All NATO member states will now have to ratify the agreement, with Greece being the first one to have already done so. The others are expected to ratify it by the end of this year or early next year. Macedonia is now able to sit in formal meetings as an observer and intensively prepare for full membership. Indeed, the country took a seatat NATO’s table for the first time on 14 February. Speaking to reporters at a meeting of NATO defense ministers, the country’s defense minister Radmila Šekerinska said North Macedonia has “shown that change is possible if you have the right amount of political leadership.”
Coca Cola buys Serbian Bambi company
Coca-Cola HBC has bought Serbian confectionary maker Bambi for EUR 260m, it was announced in February. The deal will be completed in spring 2019 while it remains subject to the customary conditions and approvals of regulatory authorities.
Bambi, founded in 1967, makes a range of products including biscuits, wafers and savory snacks. Its most famous product is Plazma biscuits that is popular across the Balkan region. In 2018, Bambi’s revenue stood at EUR 80m, with more than two-thirds being generated in Serbia.
“This acquisition represents an excellent opportunity to create additional value for Coca-Cola HBC, its customers and shareholders. It adds iconic, complementary consumer brands to our portfolio of leading beverage brands, as well as consumer-focused innovation capabilities,” said Zoran Bogdanović, CEO of Coca-Cola HBC.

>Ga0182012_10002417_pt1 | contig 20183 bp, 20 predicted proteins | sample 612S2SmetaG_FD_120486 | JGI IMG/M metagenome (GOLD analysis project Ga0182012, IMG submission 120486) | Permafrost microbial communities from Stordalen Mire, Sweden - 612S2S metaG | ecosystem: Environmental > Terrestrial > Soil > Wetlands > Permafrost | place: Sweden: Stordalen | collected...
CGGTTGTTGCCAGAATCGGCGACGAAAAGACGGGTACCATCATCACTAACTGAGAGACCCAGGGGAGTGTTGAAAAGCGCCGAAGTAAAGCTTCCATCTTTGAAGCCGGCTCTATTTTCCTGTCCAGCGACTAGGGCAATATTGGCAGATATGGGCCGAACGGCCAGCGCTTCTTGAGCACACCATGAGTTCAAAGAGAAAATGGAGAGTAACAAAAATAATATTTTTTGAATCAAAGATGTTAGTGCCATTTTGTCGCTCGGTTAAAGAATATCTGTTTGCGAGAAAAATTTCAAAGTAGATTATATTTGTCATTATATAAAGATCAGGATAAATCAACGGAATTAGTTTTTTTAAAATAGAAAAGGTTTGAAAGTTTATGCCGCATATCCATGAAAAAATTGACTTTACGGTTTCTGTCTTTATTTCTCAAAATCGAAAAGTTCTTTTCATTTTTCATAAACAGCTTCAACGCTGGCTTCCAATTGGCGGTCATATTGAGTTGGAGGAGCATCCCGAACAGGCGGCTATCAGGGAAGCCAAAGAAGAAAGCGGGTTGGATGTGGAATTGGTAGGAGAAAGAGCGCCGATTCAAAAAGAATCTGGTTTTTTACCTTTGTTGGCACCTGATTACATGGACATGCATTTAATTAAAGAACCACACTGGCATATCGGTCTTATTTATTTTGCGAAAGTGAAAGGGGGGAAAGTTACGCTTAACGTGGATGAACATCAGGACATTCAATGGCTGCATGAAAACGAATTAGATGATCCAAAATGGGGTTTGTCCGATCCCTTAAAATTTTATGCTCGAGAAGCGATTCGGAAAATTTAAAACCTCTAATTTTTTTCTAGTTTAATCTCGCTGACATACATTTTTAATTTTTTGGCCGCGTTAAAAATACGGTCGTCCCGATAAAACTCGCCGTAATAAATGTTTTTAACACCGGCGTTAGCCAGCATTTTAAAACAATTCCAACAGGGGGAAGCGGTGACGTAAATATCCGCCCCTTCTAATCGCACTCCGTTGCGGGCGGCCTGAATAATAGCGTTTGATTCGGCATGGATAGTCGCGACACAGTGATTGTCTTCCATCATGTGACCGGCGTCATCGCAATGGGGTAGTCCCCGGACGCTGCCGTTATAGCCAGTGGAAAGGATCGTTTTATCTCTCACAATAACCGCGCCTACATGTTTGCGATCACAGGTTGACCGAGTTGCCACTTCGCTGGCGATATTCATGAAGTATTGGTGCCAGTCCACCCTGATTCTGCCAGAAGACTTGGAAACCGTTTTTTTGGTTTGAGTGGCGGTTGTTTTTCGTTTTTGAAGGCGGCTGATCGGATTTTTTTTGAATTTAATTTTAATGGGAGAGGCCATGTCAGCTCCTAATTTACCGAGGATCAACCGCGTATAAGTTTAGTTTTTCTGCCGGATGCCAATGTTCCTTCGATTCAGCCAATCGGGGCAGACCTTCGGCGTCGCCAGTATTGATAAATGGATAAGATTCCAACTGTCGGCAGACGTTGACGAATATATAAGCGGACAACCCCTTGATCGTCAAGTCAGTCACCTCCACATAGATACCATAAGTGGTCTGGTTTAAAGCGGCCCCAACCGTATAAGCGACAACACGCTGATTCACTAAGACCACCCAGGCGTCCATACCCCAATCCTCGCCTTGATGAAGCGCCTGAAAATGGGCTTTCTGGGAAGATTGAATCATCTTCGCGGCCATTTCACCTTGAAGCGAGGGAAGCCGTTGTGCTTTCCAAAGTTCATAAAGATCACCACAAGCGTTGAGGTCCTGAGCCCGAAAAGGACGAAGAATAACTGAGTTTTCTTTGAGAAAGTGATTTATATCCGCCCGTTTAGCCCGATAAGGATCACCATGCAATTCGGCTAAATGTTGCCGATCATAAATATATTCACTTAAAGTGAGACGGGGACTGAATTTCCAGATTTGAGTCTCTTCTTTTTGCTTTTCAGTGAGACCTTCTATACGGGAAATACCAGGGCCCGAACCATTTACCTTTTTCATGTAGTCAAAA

He added the acquisition “further strengthens our relevance with customers and allows us to increase our presence in key consumption occasions, such as the start of the day, on-the-go and at home snacking and refreshment.” In addition, Coca Cola HBC said in a statement that “Bambi offers opportunities for revenue synergies through cross-promotion and complementary innovation and cost efficiencies. The Bambi business also brings a strong distribution network and product portfolio in strategically important channels such as traditional retail.”
Serbia and Montenegro criticised in new Freedom House report
After more than a decade of being categorised as a free country, Serbia’s democracy score was one of the lowest, putting it alongside Venezuela, Nicaragua and Tanzania.